Moderators: Random Orbital Bob, nev, CHJ, Noel, Charley

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By marcros
Anybody into making espresso?

Now there's an expensive slope to stand atop of.

I have just bought an oldish, fairly basic machine for £100. Probably the equivalent of an old Axminster white handsaw or large. Solid, reliable, parts available.

There are now various "essential" mods to make to the machine to make it acceptable to the coffee forum.

Now I need a grinder to go with it. £150+ used. Every single option has its fans and enemies, much like a sharpening system on here.

We haven't even got to brew times, tamping methods and a thousand other variables yet!

I was happy with my pod machine until I got reading!
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By woodbloke66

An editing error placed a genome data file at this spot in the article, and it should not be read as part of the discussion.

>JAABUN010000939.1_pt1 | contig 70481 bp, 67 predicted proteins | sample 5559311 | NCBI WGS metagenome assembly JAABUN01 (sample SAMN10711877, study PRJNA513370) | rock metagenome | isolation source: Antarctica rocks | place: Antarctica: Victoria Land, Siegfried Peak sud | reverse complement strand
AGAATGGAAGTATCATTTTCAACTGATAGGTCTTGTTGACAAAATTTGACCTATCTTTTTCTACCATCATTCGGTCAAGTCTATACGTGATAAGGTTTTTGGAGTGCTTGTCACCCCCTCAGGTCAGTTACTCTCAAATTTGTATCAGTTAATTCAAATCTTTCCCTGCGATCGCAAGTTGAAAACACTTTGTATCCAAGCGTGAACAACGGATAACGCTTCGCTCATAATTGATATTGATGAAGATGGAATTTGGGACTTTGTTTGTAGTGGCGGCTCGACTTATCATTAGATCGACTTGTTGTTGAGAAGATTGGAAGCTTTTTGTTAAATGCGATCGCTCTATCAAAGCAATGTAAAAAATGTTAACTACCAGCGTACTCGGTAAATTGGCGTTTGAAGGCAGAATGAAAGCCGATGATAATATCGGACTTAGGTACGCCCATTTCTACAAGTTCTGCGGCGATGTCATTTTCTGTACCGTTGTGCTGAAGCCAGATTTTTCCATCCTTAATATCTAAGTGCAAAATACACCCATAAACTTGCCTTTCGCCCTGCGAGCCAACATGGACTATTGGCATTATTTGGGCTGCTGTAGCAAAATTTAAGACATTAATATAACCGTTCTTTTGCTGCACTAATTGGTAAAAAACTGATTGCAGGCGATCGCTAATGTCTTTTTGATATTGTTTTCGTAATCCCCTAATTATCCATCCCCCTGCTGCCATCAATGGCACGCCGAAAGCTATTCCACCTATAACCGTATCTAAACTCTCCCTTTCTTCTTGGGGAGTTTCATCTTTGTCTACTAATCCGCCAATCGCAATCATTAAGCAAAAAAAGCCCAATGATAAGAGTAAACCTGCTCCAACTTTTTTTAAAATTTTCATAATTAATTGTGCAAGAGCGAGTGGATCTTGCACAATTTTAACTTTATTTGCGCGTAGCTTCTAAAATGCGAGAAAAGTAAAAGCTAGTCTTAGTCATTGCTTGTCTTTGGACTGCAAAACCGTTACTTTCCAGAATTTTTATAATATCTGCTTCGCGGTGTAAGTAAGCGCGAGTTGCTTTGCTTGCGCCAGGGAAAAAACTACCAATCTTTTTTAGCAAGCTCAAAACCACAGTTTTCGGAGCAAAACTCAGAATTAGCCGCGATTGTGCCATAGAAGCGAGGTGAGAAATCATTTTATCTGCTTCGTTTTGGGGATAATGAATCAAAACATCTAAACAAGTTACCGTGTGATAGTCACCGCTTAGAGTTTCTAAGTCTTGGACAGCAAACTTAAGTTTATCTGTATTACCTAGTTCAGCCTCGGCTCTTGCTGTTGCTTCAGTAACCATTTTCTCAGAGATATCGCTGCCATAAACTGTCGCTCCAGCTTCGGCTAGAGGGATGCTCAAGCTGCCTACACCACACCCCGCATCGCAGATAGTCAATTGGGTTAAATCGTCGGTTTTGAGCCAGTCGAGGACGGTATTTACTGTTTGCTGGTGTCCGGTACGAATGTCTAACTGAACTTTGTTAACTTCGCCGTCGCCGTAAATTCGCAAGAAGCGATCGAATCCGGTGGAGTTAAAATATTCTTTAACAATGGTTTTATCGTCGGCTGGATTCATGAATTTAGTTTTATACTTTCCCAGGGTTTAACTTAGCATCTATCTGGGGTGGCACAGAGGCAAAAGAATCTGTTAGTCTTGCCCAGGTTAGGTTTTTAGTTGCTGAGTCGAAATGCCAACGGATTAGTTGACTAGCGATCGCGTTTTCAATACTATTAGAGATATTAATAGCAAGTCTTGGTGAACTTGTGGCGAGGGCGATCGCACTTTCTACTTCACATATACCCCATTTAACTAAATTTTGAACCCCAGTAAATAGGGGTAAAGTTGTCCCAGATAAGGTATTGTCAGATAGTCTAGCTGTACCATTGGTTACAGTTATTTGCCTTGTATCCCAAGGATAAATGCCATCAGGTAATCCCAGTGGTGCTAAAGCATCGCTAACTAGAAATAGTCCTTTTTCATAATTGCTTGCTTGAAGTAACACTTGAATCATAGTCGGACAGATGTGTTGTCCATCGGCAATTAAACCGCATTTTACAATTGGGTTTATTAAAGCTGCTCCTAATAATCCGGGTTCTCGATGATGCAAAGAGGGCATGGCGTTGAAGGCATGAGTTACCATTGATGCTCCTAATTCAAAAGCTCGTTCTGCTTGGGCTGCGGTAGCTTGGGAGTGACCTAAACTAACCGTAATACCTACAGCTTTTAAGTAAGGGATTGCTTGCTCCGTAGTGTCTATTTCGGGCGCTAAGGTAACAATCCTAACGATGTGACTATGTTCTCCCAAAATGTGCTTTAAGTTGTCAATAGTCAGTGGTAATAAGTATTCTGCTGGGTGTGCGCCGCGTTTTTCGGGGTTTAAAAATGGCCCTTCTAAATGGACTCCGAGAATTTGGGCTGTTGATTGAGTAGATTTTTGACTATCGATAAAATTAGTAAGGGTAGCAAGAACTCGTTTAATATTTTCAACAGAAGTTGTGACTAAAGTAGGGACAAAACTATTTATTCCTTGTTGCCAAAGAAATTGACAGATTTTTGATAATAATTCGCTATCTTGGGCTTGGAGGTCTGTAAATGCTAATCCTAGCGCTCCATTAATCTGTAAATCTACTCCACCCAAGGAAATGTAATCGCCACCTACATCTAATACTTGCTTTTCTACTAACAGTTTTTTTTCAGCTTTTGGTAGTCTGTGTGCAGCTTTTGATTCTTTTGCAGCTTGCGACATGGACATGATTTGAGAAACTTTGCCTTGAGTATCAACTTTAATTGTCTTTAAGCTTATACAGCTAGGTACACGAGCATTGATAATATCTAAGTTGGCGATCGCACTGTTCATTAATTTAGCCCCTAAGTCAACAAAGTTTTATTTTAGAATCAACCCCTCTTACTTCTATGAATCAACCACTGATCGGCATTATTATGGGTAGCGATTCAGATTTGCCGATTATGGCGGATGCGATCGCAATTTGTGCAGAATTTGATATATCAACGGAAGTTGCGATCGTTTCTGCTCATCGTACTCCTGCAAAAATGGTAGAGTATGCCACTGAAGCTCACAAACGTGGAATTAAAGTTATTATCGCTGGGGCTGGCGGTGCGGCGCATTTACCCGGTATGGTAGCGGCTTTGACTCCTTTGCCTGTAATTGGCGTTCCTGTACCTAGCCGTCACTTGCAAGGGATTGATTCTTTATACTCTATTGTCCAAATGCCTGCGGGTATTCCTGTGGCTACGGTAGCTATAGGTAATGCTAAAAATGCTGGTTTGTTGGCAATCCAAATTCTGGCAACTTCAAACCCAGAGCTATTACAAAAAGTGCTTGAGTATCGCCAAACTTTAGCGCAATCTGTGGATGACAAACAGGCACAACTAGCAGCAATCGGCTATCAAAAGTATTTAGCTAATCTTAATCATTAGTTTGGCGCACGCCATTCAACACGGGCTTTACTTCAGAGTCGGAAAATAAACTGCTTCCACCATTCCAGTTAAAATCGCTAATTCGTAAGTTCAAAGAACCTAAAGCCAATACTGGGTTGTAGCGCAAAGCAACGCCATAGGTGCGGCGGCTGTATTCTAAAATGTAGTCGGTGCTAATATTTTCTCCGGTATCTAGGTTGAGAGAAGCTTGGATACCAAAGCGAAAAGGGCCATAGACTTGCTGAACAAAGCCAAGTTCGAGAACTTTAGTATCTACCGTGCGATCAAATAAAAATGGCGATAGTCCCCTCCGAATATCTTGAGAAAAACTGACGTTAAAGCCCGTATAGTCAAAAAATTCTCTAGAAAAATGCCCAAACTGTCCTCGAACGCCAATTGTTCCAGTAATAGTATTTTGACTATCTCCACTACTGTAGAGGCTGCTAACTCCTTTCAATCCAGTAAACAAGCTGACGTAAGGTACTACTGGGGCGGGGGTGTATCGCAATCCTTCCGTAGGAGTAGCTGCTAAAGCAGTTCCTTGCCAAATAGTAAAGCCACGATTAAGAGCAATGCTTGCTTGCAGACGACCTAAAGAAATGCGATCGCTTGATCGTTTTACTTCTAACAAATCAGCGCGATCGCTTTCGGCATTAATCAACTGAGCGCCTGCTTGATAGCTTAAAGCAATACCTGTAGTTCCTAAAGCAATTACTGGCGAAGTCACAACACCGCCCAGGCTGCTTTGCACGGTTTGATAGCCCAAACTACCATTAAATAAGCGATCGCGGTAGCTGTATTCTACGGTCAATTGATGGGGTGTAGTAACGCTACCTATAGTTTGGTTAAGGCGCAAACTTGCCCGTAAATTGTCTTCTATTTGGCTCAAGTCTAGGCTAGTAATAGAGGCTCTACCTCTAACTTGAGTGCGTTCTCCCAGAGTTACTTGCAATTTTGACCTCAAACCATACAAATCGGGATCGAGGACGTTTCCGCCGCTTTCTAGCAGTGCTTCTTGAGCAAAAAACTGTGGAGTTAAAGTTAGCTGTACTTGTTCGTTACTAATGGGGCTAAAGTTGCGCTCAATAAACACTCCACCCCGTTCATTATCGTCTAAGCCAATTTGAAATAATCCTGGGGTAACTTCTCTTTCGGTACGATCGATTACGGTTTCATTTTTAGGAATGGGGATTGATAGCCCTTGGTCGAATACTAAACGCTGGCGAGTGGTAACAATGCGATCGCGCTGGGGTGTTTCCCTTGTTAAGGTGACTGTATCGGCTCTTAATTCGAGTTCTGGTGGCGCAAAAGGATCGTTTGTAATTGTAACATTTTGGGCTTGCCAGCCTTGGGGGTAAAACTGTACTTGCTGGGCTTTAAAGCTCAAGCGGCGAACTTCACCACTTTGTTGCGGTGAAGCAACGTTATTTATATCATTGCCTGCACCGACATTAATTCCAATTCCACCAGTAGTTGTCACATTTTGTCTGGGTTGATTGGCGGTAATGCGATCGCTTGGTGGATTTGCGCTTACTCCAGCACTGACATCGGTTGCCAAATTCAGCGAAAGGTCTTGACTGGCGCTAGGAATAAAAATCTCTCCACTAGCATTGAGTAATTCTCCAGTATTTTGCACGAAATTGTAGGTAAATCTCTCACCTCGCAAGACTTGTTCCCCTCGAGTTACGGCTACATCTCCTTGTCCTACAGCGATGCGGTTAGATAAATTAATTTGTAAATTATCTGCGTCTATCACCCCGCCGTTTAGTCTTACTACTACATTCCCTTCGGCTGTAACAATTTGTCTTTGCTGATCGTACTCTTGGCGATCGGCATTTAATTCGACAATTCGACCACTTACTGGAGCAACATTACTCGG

We've just had our Gaggia Classic serviced and repaired after nine years of daily use. Even though we have a Kinetico water softener, the machine was still badly clogged so the cost of a regular service is something you need to factor in; back now to really good espresso and cappuccino for 'er indoors. Coffee also seems to be a lot better if you buy beans and grind them just before brewing - Rob
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By marcros
It is the gaggia classic I have bought.

I will look for a service- the importer is in Leeds I think.
By samhay
Another Gaggia classic owner.
In my experience the grinder is much more important than the coffee machine in terms of final outcome.
I have an Eureka Mignon, but there are plenty of good options.
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By marcros
the mignon is on the list, or a Mazzer. to be honest, there are plenty of used models for what I am happy to spend, the bigger downside is that many of them are very large. I also looked at a decent hand grinder, but they seem very few and far between on used models, and even new ones need importing or are unavailable. if I could get a quality hand grinder I would probably go for that in the short term and see how it went.